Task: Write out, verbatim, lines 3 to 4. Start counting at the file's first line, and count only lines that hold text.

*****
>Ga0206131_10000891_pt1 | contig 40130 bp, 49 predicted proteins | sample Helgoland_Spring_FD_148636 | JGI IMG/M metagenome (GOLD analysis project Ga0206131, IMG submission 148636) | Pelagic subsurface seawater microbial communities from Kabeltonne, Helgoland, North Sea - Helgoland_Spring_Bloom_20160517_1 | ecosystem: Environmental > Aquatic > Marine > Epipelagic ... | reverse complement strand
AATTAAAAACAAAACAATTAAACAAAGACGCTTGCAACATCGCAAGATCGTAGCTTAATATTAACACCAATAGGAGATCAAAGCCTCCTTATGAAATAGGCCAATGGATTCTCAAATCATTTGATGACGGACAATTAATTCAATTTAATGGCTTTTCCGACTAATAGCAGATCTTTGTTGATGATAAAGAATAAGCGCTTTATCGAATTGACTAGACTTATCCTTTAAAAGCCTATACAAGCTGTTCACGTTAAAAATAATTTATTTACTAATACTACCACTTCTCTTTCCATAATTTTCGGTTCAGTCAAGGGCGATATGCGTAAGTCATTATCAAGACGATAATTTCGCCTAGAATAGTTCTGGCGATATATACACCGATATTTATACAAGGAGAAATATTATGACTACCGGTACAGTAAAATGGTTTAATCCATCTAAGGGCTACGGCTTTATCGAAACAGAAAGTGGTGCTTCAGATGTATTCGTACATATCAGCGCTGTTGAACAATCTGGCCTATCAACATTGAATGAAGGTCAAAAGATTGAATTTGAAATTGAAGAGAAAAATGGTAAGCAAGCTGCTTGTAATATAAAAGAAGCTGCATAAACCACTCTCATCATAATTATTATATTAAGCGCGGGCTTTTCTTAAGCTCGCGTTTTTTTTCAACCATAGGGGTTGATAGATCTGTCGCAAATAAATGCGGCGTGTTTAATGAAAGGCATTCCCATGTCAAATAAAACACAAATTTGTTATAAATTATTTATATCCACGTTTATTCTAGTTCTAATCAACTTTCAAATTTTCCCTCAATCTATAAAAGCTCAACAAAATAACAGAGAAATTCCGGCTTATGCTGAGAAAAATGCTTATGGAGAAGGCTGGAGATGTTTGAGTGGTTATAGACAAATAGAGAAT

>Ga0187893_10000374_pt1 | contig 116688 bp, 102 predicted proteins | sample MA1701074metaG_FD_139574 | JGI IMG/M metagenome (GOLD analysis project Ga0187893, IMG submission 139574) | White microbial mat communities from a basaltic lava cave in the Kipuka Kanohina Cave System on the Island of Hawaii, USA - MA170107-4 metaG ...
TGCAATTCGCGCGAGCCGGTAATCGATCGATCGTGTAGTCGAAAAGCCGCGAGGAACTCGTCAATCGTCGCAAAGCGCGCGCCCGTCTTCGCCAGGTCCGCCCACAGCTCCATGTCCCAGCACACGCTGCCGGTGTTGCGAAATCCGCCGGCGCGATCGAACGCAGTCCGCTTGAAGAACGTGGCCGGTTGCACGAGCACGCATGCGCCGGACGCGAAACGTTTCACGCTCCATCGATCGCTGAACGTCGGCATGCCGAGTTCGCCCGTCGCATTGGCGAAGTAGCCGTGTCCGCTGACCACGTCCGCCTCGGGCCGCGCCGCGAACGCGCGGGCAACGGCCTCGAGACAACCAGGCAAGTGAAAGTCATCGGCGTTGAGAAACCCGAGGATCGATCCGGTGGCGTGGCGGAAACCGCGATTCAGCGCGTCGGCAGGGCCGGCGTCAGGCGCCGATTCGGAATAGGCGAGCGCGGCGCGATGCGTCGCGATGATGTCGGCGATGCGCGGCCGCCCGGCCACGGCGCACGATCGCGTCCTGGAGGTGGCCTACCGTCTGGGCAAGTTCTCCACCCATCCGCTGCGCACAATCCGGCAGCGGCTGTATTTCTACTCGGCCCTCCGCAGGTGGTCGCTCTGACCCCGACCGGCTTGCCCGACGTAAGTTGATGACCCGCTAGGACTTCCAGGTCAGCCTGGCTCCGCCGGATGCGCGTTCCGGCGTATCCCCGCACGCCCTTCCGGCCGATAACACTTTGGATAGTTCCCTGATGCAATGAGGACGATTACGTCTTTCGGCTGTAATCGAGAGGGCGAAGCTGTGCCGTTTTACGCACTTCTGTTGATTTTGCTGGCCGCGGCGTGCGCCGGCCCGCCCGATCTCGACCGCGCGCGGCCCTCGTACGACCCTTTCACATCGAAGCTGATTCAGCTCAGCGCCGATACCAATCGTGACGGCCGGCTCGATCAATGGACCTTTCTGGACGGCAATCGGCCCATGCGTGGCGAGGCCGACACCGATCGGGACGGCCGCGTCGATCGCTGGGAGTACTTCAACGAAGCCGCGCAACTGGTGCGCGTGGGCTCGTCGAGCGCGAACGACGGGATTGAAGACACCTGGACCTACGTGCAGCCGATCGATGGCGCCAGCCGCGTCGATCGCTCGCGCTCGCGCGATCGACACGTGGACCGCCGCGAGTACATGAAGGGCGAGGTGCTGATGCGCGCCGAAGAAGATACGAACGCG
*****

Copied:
>Ga0187893_10000374_pt1 | contig 116688 bp, 102 predicted proteins | sample MA1701074metaG_FD_139574 | JGI IMG/M metagenome (GOLD analysis project Ga0187893, IMG submission 139574) | White microbial mat communities from a basaltic lava cave in the Kipuka Kanohina Cave System on the Island of Hawaii, USA - MA170107-4 metaG ...
TGCAATTCGCGCGAGCCGGTAATCGATCGATCGTGTAGTCGAAAAGCCGCGAGGAACTCGTCAATCGTCGCAAAGCGCGCGCCCGTCTTCGCCAGGTCCGCCCACAGCTCCATGTCCCAGCACACGCTGCCGGTGTTGCGAAATCCGCCGGCGCGATCGAACGCAGTCCGCTTGAAGAACGTGGCCGGTTGCACGAGCACGCATGCGCCGGACGCGAAACGTTTCACGCTCCATCGATCGCTGAACGTCGGCATGCCGAGTTCGCCCGTCGCATTGGCGAAGTAGCCGTGTCCGCTGACCACGTCCGCCTCGGGCCGCGCCGCGAACGCGCGGGCAACGGCCTCGAGACAACCAGGCAAGTGAAAGTCATCGGCGTTGAGAAACCCGAGGATCGATCCGGTGGCGTGGCGGAAACCGCGATTCAGCGCGTCGGCAGGGCCGGCGTCAGGCGCCGATTCGGAATAGGCGAGCGCGGCGCGATGCGTCGCGATGATGTCGGCGATGCGCGGCCGCCCGGCCACGGCGCACGATCGCGTCCTGGAGGTGGCCTACCGTCTGGGCAAGTTCTCCACCCATCCGCTGCGCACAATCCGGCAGCGGCTGTATTTCTACTCGGCCCTCCGCAGGTGGTCGCTCTGACCCCGACCGGCTTGCCCGACGTAAGTTGATGACCCGCTAGGACTTCCAGGTCAGCCTGGCTCCGCCGGATGCGCGTTCCGGCGTATCCCCGCACGCCCTTCCGGCCGATAACACTTTGGATAGTTCCCTGATGCAATGAGGACGATTACGTCTTTCGGCTGTAATCGAGAGGGCGAAGCTGTGCCGTTTTACGCACTTCTGTTGATTTTGCTGGCCGCGGCGTGCGCCGGCCCGCCCGATCTCGACCGCGCGCGGCCCTCGTACGACCCTTTCACATCGAAGCTGATTCAGCTCAGCGCCGATACCAATCGTGACGGCCGGCTCGATCAATGGACCTTTCTGGACGGCAATCGGCCCATGCGTGGCGAGGCCGACACCGATCGGGACGGCCGCGTCGATCGCTGGGAGTACTTCAACGAAGCCGCGCAACTGGTGCGCGTGGGCTCGTCGAGCGCGAACGACGGGATTGAAGACACCTGGACCTACGTGCAGCCGATCGATGGCGCCAGCCGCGTCGATCGCTCGCGCTCGCGCGATCGACACGTGGACCGCCGCGAGTACATGAAGGGCGAGGTGCTGATGCGCGCCGAAGAAGATACGAACGCG